Modern Motorcycle Safety | Street Savvy

Risk Compensation

By Ben Purvis, Photography by Ducati

Modern motorcycles are safer than ever, with anti-lock brakes, traction control, variable drive modes and God-knows-what-other technology. Add in the latest helmet advancements, airbag-equipped riding suits, back, chest and neck protection, and you might begin to think that motorcycling isn’t even risky anymore. Ironically, making that assumption is the most dangerous mistake you can make.

Overconfidence is one of the biggest dangers facing motorcyclists—and so-called “rider aids” are making riders more confident than ever before. A theory called the Risk Compensation Hypothesis says the safer (or more protected) an individual feels, the less cautiously he behaves. The result is that new innovations intended to reduce risk actually have precious little real-world effectiveness in decreasing accident rates. A growing body of scientific research suggests that, because of our tendency to risk-compensate, “safety” enhancements are just as likely to influence us to ride even harder, bringing the danger level right back to where it was before.

This might sound specious, but there’s persuasive evidence surrounding everything from seat belts to ski helmets to condom use to back up this theory. Anti-lock brakes are another oft-cited example: Common sense says ABS is safer, and if you’ve had any experience with it, you probably have an anecdote about how it’s saved you from a crash. But in automobiles, at least, ABS has failed to reduce the number of people being injured and killed in crashes by any significant amount.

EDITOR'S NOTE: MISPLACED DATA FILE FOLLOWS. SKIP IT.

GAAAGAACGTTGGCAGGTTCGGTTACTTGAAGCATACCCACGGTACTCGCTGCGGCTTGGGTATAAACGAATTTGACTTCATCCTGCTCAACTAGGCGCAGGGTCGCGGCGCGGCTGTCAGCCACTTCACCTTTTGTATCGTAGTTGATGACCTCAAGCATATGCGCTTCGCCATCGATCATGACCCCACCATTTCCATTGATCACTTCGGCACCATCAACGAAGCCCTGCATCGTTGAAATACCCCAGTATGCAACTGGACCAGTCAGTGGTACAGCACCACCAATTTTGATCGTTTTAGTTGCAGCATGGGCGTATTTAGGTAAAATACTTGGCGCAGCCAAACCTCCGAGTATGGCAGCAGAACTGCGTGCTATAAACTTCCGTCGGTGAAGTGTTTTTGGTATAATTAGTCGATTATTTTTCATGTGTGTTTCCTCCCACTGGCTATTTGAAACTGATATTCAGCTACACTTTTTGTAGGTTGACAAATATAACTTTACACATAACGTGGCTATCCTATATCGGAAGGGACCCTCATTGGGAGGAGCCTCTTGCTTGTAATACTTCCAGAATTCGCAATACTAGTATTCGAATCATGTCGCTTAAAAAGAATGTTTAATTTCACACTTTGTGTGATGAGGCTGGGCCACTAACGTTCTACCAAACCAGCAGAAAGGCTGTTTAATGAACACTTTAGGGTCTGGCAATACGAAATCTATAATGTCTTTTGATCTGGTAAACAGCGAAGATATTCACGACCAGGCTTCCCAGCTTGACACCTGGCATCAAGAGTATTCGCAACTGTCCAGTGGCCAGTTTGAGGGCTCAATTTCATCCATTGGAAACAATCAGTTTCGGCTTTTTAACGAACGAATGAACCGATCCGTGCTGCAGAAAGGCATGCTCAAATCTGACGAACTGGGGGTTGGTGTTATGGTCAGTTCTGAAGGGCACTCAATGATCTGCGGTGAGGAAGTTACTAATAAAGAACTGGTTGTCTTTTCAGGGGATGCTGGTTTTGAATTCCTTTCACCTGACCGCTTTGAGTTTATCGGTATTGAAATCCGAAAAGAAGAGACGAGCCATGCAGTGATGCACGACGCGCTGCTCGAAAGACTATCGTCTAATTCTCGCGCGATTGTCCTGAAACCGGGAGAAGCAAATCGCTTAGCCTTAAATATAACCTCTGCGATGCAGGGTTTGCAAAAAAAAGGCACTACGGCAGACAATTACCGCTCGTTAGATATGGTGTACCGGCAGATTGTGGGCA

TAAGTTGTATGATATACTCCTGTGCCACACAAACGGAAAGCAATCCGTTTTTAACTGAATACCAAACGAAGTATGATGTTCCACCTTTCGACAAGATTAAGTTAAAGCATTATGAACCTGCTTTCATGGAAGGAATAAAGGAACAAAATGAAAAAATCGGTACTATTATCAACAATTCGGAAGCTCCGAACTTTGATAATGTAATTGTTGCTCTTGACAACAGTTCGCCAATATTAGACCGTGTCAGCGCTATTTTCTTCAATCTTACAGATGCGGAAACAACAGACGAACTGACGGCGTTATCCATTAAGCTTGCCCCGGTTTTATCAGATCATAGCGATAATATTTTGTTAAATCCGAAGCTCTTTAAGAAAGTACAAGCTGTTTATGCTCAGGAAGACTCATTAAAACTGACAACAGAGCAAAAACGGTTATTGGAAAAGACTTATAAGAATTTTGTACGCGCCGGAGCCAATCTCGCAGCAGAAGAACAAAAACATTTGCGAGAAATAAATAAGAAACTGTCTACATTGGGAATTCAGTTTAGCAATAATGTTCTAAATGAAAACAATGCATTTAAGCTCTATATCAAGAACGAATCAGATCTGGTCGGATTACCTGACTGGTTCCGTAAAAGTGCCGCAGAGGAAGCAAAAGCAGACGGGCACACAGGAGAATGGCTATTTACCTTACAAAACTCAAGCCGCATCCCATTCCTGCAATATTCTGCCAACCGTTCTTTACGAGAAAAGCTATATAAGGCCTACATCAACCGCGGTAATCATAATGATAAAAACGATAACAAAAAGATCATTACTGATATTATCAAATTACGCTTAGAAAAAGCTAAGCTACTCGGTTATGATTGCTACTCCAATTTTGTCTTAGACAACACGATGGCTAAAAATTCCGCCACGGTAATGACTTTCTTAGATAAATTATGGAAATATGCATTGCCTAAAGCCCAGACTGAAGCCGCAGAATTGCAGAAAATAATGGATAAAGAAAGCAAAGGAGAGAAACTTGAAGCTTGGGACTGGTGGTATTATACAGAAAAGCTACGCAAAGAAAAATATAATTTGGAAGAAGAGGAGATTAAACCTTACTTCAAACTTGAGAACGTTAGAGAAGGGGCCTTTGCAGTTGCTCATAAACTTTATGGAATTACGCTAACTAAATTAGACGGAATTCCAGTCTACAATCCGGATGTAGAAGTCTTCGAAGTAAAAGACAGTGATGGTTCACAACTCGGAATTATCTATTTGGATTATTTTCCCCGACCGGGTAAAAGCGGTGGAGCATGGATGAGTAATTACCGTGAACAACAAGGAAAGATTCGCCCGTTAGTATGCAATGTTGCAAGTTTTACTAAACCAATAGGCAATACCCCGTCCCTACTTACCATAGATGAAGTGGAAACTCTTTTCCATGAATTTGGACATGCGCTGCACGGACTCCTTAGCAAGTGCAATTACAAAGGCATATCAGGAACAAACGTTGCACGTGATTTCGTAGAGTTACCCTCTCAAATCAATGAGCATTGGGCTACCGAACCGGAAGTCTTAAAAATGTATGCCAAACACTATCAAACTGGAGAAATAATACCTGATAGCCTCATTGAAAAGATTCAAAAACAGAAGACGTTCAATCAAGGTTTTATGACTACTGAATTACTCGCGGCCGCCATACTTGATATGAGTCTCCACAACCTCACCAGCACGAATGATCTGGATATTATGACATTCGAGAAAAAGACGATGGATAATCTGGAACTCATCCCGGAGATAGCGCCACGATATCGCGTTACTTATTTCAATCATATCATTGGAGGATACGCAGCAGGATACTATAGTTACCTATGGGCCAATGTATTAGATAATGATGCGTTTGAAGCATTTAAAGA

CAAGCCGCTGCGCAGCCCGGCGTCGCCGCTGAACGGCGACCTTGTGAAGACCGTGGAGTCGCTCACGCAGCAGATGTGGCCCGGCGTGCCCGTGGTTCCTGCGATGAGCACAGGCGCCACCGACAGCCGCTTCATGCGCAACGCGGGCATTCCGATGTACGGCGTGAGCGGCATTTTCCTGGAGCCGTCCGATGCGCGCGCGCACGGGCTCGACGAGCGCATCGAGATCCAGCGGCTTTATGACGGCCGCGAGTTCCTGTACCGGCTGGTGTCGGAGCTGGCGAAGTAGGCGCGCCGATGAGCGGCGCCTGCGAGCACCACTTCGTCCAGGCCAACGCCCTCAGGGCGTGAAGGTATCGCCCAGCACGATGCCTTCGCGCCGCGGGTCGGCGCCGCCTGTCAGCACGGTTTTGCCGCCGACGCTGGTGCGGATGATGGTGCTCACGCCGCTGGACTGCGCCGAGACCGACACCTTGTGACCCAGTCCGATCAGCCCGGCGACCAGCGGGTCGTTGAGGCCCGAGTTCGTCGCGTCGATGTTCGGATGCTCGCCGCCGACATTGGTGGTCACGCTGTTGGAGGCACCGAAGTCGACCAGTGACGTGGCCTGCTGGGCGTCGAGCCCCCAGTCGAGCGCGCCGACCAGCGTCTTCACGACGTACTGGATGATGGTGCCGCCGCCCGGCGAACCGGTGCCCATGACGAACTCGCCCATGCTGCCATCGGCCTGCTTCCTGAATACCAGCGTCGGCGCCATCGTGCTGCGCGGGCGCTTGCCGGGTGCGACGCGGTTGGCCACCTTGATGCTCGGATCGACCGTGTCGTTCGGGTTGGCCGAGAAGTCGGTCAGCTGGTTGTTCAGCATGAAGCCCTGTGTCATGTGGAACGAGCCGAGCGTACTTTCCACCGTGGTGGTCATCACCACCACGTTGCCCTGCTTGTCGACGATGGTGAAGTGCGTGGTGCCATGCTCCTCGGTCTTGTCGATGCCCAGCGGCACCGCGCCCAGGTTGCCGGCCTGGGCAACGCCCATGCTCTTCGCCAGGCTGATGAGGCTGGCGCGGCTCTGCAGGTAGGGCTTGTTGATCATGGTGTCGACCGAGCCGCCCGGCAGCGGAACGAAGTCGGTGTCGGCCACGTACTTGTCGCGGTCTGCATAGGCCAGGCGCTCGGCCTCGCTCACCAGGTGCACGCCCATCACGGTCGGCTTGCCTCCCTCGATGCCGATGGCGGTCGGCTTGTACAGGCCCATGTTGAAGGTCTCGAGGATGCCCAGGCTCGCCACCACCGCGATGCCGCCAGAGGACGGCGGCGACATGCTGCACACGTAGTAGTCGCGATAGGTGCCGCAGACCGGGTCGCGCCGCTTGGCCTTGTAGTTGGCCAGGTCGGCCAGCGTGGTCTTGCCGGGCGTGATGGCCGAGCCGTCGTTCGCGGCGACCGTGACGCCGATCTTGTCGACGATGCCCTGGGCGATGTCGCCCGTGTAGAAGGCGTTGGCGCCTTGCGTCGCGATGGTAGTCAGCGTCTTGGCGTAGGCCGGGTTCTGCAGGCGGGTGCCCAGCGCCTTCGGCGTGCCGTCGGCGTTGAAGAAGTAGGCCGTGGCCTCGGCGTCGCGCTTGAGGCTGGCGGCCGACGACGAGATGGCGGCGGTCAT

One influential experiment monitored a fleet of taxis in Munich, Germany, some with ABS and some without. Over the three-year study the cabs were involved in 747 accidents, and the ABS-equipped cabs actually had a higher accident rate than the non-ABS cabs. Research by America’s Insurance Institute for Highway Safety (IIHS) backs up the fact that even today, when there are more ABS-equipped cars on the road than ever before, just as many people are being killed in ABS-equipped cars as their non-ABS counterparts.

The story is familiar: When half the states repealed helmet laws in the ’70s, deaths increased everywhere, but the greatest rises occurred in states that didn’t repeal helmet legislation. It’s the same with seat belts: They’re proven to save lives, but when they were enforced in the UK in ’83, the effect on overall road deaths was minimal. Deaths of front-seat occupants instantly dropped by 25 percent, but deaths of cyclists, pedestrians and rear-seat passengers all increased enough to virtually cancel out any benefit. Feeling safer, people drove more recklessly.

“The evidence from cars with ABS is that the improvement was consumed as a performance benefit rather than a safety benefit,” says John Adams, emeritus professor at University College London, who has written several books on risk compensation. “Accidents simply started happening at higher speeds.”

There’s an increasing movement in Europe to fight the effects of risk compensation by removing the perceived safety measures for road users. There have been several successful experiments showing that by removing barriers between cars and pedestrians, lowering sidewalks to the same level as the road and taking away road signs, drivers are forced to concentrate harder. The perception of risk is increased, and the number of accidents drops.

It’s our perception of risk that actually limits our actions and decisions at the handlebars. Ride down the street naked and helmetless and you’d be less likely to crash, since you’d be hyper-aware of the pain and suffering that would result from an error. Retaining this hyper-vigilant state even when fully geared up is your best protection against catastrophe, and being mindful of this reality is especially important in this modern age of increased rider aids. Anti-lock brakes and traction control are undeniably effective; just don’t let them lull you into a false sense of security. Be aware of the danger of risk compensation, and think of rider aids as something to increase your safety margin—not your speed. Then, you really will be safer.

By Ben Purvis
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